Latest Research Shows No Noticeable Impact On CD Sales From Downloads
from the oops dept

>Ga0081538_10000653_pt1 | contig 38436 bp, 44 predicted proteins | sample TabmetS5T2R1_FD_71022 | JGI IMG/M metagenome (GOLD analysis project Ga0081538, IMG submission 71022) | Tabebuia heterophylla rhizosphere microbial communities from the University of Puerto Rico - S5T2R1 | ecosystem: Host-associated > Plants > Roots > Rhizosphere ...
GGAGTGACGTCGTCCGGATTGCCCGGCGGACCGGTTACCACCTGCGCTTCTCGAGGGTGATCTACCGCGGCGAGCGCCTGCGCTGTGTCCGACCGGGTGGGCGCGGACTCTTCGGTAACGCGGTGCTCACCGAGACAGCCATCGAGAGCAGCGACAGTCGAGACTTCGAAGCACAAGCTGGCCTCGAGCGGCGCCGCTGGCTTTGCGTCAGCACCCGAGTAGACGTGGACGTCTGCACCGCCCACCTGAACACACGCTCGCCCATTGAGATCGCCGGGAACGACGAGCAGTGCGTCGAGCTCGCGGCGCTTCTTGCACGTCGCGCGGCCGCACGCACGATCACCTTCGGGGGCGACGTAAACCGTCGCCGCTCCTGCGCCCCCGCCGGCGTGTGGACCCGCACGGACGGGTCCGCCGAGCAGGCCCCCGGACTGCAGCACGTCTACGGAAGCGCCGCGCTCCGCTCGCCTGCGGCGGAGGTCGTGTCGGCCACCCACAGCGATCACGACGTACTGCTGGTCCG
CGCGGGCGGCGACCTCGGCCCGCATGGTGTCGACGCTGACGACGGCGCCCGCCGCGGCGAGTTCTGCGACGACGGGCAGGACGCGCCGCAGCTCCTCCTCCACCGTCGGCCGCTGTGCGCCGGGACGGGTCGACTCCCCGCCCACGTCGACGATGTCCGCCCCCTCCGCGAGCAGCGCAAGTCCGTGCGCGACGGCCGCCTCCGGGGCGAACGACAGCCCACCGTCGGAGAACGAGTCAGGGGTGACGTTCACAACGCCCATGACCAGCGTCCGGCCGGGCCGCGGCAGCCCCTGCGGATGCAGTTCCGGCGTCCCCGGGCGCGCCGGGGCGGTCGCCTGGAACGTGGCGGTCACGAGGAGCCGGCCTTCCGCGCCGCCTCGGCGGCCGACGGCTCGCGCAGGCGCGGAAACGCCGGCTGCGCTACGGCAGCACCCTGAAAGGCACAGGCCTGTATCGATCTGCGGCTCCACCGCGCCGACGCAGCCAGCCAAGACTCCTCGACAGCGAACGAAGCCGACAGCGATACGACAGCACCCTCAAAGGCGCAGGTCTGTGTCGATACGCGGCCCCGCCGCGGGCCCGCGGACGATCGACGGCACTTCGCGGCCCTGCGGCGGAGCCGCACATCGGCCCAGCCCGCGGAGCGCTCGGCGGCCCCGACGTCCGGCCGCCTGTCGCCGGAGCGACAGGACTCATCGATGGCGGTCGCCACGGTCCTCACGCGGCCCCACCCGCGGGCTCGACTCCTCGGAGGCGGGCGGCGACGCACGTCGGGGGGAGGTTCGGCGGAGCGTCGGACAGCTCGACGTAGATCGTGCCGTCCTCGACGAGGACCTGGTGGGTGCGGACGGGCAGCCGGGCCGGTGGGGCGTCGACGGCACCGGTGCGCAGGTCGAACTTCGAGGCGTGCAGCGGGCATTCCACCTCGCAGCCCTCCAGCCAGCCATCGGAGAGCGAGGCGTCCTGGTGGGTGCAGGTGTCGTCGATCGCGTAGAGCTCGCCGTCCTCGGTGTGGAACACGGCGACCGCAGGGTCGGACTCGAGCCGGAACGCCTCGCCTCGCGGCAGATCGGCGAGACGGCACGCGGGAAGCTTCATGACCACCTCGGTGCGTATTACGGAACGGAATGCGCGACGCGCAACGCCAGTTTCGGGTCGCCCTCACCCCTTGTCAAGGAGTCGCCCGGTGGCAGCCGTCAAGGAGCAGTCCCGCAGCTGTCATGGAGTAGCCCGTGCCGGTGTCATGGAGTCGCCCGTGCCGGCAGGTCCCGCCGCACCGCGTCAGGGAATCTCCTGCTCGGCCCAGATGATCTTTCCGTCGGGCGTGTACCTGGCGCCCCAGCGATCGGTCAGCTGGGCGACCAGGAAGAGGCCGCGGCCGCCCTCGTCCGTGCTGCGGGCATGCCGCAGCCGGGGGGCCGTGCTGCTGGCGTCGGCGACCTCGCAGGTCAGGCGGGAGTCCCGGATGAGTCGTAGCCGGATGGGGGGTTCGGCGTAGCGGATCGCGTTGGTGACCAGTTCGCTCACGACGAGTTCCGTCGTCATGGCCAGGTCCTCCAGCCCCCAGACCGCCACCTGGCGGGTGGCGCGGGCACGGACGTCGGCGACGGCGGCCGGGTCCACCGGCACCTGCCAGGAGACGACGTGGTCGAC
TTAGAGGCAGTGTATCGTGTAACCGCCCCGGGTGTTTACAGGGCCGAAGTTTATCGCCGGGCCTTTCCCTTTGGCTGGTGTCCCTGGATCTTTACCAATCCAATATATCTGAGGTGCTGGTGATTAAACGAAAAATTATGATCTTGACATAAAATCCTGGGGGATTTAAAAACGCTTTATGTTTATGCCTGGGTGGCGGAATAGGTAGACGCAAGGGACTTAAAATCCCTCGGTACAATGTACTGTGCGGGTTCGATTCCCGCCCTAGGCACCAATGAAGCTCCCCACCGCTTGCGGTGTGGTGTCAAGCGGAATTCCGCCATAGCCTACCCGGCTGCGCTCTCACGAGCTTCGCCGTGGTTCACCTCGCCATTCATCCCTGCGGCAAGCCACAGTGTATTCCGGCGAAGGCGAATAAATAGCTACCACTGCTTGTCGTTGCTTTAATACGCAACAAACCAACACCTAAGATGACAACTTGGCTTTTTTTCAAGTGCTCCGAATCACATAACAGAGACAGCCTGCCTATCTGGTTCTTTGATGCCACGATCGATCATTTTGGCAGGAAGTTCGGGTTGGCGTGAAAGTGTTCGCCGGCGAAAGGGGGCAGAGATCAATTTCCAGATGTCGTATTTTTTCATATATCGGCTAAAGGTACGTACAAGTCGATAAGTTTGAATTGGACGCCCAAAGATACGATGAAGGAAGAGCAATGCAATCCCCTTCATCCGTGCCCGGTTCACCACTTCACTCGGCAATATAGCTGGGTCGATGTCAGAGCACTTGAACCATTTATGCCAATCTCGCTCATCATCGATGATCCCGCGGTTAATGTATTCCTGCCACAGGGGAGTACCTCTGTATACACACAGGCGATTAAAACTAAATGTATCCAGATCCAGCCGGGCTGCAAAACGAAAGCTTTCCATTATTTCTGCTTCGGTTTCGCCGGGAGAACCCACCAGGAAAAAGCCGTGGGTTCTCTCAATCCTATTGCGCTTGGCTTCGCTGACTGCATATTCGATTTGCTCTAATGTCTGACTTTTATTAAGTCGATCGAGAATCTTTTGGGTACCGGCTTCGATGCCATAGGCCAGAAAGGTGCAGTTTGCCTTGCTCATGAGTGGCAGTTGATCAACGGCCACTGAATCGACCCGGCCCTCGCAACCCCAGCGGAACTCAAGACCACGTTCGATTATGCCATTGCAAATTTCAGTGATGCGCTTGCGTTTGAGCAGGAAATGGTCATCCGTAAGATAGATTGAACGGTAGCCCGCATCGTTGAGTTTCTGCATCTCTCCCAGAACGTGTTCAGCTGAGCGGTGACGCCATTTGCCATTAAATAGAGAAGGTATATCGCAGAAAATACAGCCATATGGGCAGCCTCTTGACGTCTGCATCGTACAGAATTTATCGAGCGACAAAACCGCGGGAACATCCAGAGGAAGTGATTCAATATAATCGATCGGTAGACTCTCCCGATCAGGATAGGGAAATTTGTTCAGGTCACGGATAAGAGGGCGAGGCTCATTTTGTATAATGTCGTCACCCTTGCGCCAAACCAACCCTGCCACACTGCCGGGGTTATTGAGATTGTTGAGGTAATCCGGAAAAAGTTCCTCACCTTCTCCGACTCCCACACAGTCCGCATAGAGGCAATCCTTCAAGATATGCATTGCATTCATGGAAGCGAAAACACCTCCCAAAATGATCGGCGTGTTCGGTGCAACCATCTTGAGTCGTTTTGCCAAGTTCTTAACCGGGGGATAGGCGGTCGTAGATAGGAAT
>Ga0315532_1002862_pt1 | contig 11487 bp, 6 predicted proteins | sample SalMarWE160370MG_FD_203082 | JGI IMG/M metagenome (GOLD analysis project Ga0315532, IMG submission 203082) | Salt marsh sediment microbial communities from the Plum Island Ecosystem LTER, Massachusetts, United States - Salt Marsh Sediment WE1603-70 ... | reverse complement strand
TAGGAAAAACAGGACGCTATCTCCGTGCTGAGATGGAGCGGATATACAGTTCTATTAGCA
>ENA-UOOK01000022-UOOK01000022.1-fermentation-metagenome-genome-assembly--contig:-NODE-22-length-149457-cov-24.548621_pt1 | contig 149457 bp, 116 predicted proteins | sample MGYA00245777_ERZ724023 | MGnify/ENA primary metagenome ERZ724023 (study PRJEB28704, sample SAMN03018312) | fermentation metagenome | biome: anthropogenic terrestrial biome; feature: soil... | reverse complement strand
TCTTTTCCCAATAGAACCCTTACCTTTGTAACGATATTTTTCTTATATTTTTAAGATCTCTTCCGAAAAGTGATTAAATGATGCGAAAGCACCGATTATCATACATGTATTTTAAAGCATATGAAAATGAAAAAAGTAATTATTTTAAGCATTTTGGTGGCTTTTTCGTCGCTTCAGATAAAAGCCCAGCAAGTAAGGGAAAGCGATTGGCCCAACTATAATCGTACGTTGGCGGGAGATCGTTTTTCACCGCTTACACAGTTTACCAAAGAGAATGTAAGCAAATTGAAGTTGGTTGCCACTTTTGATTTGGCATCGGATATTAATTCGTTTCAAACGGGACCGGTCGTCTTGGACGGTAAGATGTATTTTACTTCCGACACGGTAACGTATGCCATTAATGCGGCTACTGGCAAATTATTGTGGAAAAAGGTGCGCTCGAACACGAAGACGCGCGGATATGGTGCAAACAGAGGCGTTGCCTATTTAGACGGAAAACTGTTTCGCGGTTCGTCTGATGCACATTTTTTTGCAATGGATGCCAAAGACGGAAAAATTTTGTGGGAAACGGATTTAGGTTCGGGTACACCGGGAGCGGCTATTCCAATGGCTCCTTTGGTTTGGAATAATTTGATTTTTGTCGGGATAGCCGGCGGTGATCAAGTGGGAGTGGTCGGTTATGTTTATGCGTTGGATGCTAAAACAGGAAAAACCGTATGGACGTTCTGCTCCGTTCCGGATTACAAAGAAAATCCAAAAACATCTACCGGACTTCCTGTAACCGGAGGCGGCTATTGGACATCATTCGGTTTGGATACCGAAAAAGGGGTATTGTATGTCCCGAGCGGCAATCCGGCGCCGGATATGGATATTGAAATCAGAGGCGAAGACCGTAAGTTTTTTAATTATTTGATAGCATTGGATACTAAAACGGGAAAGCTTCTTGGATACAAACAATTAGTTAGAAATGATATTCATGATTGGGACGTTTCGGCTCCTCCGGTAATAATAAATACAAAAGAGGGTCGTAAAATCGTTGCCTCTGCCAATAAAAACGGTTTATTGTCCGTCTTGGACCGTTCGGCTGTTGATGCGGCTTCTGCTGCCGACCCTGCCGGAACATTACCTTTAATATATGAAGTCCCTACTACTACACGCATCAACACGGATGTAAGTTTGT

Papa Fox writes in to point to the latest economics study on the impact of file sharing on CD sales. It's done by two economists, Felix Oberholzer-Gee and Koleman Stumpf (rather than the RIAA studies, which are all done by companies hired by the RIAA and whose statistical methodology always has huge holes -- such as counting downloads automatically as "lost sales" or simply getting basic math and economics wrong). This latest study, with help from a bunch of extremely well-known and well-respected economists (including the guy who first taught me economics), found that "downloads have an effect on sales that is statistically indistinguishable from zero." Admittedly it is a difficult thing to work out the direct impact, but they did a few ingenious things to try to account for different variables weighing in on sales and downloads. From the short review of the paper (the full paper isn't available to see), they tried to account for various possibilities by looking at when German schoolkids were on holiday -- assuming that would not impact US sales. It would be nice to see a few more details from the report, but this is just the latest in a series of research coming from academics showing no real impact to sales from downloads -- which is also supported by stories like the success of the Shins' latest album after it was leaked to the internet months before it was released. Of course, we still don't expect the RIAA to accept the idea that downloads act as free promotion -- though it does seem odd that they won't believe actual research that suggests they're wasting an awful lot of effort on things like lawsuits and DRM. You would think that actual data would be more convincing than superstitious beliefs when it comes to how you're wasting your money.